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Creating Successful Academic Programs for Chicana/o High School Migrant Students: The Role of Advocate Educators

Creating Successful Academic Programs for Chicana/o High School Migrant Students: The Role of... <p> This qualitative case study examines the educational struggles of Texas based Chicana/o high school migrant students and the noteworthy array of actions, responses, and relationship dynamics that result from the work of advocate educators. As migrant students move across our nation and enroll in high schools, they demand unique approaches that are rooted in educators&apos; abilities to understand the migrant community and the curricular, instructional and support system needs of migrancy. Findings suggest that the participants included in this study had inherent and explicit understandings of the interplay between themselves and the Chicana/o high school migrant students they served. Likewise we also contend that they knew how to alter or circumvent detrimental schooling practices by acting as agents of change, developing alternative schooling experiences, and valuing the human resources found within the migrant educational community. The archetype of an advocate educator yields an approach and understanding that promotes an indispensable duality in serving Chicana/o high school migrant students.</p> http://www.deepdyve.com/assets/images/DeepDyve-Logo-lg.png The High School Journal University of North Carolina Press

Creating Successful Academic Programs for Chicana/o High School Migrant Students: The Role of Advocate Educators

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Publisher
University of North Carolina Press
Copyright
Copyright © 2004 The University of North Carolina Press.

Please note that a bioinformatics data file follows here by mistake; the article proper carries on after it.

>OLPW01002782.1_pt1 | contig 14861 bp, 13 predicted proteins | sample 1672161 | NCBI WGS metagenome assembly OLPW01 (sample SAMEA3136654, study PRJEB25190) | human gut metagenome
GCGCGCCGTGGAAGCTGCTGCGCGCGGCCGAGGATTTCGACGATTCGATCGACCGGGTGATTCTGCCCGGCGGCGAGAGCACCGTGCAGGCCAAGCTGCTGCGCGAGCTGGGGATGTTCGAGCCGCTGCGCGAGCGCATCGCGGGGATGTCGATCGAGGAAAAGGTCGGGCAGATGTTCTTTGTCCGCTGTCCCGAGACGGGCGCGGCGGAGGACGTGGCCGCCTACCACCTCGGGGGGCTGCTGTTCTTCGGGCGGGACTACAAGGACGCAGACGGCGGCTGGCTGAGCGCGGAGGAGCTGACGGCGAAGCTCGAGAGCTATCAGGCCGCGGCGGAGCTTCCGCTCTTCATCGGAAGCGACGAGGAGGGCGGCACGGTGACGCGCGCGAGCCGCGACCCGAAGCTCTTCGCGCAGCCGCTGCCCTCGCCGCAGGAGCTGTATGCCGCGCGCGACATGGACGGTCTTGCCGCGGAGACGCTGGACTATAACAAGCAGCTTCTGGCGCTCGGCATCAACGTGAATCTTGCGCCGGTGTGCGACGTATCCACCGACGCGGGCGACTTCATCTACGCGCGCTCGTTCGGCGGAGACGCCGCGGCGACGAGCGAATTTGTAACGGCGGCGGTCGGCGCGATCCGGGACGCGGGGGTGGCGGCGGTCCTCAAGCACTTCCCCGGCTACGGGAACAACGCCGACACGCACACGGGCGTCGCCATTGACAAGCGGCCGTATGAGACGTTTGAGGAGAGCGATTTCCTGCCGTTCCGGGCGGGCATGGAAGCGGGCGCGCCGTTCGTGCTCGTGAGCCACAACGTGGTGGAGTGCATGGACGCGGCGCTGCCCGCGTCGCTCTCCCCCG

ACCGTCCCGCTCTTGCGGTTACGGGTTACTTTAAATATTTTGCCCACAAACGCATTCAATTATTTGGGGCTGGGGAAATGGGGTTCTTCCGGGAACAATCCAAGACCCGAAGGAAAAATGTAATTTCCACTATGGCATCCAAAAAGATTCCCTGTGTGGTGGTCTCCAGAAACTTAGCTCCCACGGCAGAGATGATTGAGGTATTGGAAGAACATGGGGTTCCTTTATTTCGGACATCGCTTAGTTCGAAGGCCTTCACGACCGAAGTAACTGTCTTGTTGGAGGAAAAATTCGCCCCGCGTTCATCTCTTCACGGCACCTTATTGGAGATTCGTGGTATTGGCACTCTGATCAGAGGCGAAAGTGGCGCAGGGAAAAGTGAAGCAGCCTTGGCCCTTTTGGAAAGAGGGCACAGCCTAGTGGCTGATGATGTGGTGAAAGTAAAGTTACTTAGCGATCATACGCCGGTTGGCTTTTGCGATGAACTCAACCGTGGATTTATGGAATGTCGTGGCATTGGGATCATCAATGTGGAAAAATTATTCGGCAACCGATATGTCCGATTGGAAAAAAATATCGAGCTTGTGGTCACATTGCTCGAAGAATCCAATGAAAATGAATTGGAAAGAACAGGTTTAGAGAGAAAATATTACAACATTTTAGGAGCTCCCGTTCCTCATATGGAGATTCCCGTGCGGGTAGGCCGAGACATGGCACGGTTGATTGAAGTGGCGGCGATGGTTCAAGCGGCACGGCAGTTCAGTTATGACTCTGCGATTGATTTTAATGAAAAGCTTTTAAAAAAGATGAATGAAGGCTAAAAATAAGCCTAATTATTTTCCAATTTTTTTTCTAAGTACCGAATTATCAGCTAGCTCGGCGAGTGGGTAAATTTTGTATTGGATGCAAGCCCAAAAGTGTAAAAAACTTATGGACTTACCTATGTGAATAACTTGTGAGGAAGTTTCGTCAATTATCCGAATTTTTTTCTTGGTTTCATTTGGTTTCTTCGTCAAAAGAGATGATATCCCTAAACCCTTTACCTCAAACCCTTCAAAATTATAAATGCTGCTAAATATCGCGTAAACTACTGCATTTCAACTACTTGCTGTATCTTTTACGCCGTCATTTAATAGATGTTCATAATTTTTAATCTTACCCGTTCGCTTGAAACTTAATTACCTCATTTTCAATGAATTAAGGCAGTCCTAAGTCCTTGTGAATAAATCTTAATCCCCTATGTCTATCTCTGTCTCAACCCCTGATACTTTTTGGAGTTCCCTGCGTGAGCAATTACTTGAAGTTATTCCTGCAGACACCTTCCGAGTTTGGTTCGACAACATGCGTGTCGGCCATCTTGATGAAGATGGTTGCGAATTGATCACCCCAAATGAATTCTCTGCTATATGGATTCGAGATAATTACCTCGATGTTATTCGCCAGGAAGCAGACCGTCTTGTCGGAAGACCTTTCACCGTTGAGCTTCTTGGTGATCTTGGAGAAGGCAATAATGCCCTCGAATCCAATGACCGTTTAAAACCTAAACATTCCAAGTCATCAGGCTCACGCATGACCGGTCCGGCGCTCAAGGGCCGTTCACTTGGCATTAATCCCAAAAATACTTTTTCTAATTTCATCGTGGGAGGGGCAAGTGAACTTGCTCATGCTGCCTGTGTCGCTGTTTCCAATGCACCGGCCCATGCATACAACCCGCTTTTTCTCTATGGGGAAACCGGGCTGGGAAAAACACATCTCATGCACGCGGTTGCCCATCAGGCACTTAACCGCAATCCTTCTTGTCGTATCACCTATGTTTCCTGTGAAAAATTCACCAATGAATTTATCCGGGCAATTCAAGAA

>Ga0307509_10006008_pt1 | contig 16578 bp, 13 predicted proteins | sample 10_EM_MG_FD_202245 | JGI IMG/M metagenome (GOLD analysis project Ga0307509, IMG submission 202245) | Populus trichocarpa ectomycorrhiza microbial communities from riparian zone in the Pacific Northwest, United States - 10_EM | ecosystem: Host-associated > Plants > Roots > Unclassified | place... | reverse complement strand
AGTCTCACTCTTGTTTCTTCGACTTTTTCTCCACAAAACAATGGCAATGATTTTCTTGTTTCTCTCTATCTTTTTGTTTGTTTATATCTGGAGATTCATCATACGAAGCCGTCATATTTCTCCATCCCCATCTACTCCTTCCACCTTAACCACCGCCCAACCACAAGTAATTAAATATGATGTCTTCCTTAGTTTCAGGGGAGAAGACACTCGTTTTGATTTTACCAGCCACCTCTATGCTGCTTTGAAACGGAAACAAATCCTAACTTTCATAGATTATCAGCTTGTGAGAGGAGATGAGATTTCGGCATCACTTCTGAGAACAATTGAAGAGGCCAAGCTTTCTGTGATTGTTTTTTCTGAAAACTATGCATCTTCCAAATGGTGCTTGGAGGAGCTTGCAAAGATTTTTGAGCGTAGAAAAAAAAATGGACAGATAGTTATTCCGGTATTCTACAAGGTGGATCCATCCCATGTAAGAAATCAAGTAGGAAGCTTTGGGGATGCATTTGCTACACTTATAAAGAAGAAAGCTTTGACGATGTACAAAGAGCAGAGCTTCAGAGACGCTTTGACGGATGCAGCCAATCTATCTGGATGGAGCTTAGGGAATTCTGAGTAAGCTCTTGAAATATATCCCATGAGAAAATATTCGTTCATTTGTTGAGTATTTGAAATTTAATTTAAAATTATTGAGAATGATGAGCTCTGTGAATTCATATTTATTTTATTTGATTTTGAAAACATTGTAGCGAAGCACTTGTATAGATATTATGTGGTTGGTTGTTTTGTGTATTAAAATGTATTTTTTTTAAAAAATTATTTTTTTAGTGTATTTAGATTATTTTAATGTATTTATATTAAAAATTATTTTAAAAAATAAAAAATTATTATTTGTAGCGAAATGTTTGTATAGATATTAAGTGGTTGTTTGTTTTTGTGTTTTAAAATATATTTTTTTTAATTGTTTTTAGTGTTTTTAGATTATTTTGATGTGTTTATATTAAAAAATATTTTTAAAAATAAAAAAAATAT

ISSN
1534-5157

Abstract

<p> This qualitative case study examines the educational struggles of Texas based Chicana/o high school migrant students and the noteworthy array of actions, responses, and relationship dynamics that result from the work of advocate educators. As migrant students move across our nation and enroll in high schools, they demand unique approaches that are rooted in educators&apos; abilities to understand the migrant community and the curricular, instructional and support system needs of migrancy. Findings suggest that the participants included in this study had inherent and explicit understandings of the interplay between themselves and the Chicana/o high school migrant students they served. Likewise we also contend that they knew how to alter or circumvent detrimental schooling practices by acting as agents of change, developing alternative schooling experiences, and valuing the human resources found within the migrant educational community. The archetype of an advocate educator yields an approach and understanding that promotes an indispensable duality in serving Chicana/o high school migrant students.</p>

Journal

The High School JournalUniversity of North Carolina Press

Published: Apr 7, 2004

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